Self-belief is both nectar and poison. Too much – I risk being seen as arrogant, pushy or proud, too little and I remain shadow side, whispering about the things I like to do and *might* be good at. Self-belief is not for people like me- female, working class background, chronic illness. Self-belief slips through my fingers at every turn.
And yet it must be there. There must be something that wanders in to my mind and tells me that I have something to say, and people to hear it. A poetry tutor saying “You’ve a voice that needs to be heard” took my breath away. I mean, everyone needs to be heard, but I think this was meant in a positive and particular way.
Yet still I wrestle with myself – to grow courage to join in with the group, to speak in class, to read what I’ve written during an exercise. Yet I feel wonderful once I’ve done it, once my breathing has calmed, my heart has slowed. Once I learn to quiet the voices that mutter of the fool I have made.
Reinvigorate your writing
My third workshop with Nine Arches was led by Ian Humphreys. Ian’s book Zebra was one of the first books of modern poetry I read from cover to cover, and one of the first that showed me that poetry does not have to be a puzzle. The concept that poetry must be oblique, must be something to “get” is one I was taught, and one that leaves many people thinking poetry is not for them. Popular poets are derided and sniffed at, well-known poets are seen as somehow letting the side down. The idea that poetry is not for everyone is perpetuated.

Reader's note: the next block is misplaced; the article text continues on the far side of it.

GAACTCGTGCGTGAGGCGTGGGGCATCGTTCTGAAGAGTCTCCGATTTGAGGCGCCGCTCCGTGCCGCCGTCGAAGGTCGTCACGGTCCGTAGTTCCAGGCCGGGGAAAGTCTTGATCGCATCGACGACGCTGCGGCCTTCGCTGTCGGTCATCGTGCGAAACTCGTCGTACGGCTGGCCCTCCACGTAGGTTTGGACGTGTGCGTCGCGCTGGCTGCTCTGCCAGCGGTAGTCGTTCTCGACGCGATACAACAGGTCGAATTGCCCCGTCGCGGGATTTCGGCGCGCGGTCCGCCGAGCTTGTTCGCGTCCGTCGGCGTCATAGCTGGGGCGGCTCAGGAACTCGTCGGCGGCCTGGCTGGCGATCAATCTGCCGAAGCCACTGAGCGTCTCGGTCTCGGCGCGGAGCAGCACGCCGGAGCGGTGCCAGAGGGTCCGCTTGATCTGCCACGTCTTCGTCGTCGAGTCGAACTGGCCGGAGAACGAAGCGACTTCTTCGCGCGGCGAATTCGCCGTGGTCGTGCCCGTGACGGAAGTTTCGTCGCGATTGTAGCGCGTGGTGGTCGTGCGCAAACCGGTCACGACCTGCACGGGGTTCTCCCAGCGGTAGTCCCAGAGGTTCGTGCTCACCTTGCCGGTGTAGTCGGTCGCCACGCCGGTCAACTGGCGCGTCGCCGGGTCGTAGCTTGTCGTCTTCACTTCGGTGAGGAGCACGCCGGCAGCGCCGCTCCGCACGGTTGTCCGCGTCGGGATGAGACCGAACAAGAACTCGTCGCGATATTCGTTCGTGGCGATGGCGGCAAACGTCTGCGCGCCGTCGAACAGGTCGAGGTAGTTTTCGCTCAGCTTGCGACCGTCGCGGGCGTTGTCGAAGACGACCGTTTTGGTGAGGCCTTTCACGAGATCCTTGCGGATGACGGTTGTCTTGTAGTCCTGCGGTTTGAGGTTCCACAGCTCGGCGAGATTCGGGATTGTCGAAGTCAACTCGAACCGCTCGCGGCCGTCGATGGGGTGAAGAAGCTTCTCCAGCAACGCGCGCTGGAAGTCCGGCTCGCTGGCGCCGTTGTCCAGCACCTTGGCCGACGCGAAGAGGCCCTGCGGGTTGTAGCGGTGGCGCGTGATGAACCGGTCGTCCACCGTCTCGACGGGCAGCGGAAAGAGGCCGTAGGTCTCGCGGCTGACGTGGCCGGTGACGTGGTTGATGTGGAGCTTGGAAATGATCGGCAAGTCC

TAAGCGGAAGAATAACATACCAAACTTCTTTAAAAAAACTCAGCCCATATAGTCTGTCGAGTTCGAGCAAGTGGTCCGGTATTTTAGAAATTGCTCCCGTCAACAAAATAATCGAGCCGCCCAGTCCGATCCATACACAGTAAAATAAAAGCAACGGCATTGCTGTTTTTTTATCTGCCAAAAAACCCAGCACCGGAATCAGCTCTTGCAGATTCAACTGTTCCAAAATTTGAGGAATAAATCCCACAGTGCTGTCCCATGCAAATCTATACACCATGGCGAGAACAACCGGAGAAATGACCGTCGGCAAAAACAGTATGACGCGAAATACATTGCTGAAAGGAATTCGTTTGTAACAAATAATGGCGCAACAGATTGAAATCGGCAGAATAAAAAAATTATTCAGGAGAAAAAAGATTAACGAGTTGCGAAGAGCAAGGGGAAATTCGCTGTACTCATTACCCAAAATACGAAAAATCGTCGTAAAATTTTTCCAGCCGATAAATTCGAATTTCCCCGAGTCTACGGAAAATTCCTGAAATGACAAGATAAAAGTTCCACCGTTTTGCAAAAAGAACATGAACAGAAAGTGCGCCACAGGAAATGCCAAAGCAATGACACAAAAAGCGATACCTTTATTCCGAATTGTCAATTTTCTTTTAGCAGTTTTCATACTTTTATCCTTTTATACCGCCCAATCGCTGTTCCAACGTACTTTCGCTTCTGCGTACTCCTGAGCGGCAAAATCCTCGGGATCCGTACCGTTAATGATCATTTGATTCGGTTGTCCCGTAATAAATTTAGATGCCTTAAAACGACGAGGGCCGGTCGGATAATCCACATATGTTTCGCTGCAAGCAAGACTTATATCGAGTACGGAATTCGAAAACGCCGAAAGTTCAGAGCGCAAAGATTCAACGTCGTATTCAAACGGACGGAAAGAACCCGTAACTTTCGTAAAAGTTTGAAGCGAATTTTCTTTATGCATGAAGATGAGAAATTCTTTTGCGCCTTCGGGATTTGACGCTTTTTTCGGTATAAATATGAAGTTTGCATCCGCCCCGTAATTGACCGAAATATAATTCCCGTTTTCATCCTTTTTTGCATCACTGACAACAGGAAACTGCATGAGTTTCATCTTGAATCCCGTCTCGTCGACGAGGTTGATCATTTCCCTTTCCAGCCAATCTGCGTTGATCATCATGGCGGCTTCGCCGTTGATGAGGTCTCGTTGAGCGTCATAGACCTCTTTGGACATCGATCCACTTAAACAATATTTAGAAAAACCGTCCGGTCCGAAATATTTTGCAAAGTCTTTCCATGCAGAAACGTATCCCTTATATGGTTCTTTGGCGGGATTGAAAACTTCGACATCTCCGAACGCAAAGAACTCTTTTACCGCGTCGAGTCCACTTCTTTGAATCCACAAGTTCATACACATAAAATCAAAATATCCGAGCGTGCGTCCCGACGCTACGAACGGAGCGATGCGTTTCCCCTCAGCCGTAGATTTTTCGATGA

Back to the workshop. Yesterday’s session was all about writing poetry in a direct manner. Reading for the session included work form Andrea Cohen, Collette Bryce, Hannah Lowe, and a stomach twisting performance piece by Lily Myers. It is the kind of work I love to read, and the kind of work that I seem to write.
Giving my self permission
I’ve long worried that I’m not “poetic” enough. I use the all the tools, love to play with rhythm, repetition, white space. I love the way imagery insinuates itself into my work without my really knowing and I love that these tools work to create a connection with other people. Reading and hearing work from people that write in a way that is direct, that is pointed, makes me feel there is a place for my less than pretty style.
Another point made by Ian was to embrace the power of the new – to push out of what makes us comfortable. Again, this requires confidence but what I love about taking part in a workshop is the sense of immediacy. There is little time to mither and fret – the focus is firmly on writing and embracing the now for that workshop moment the words come and knit themselves together – and later I will remove the fluff. Above all, the time spent yesterday helped me feel there is a place for my writing, and a reason to keep trying. That’s got to be a good thing.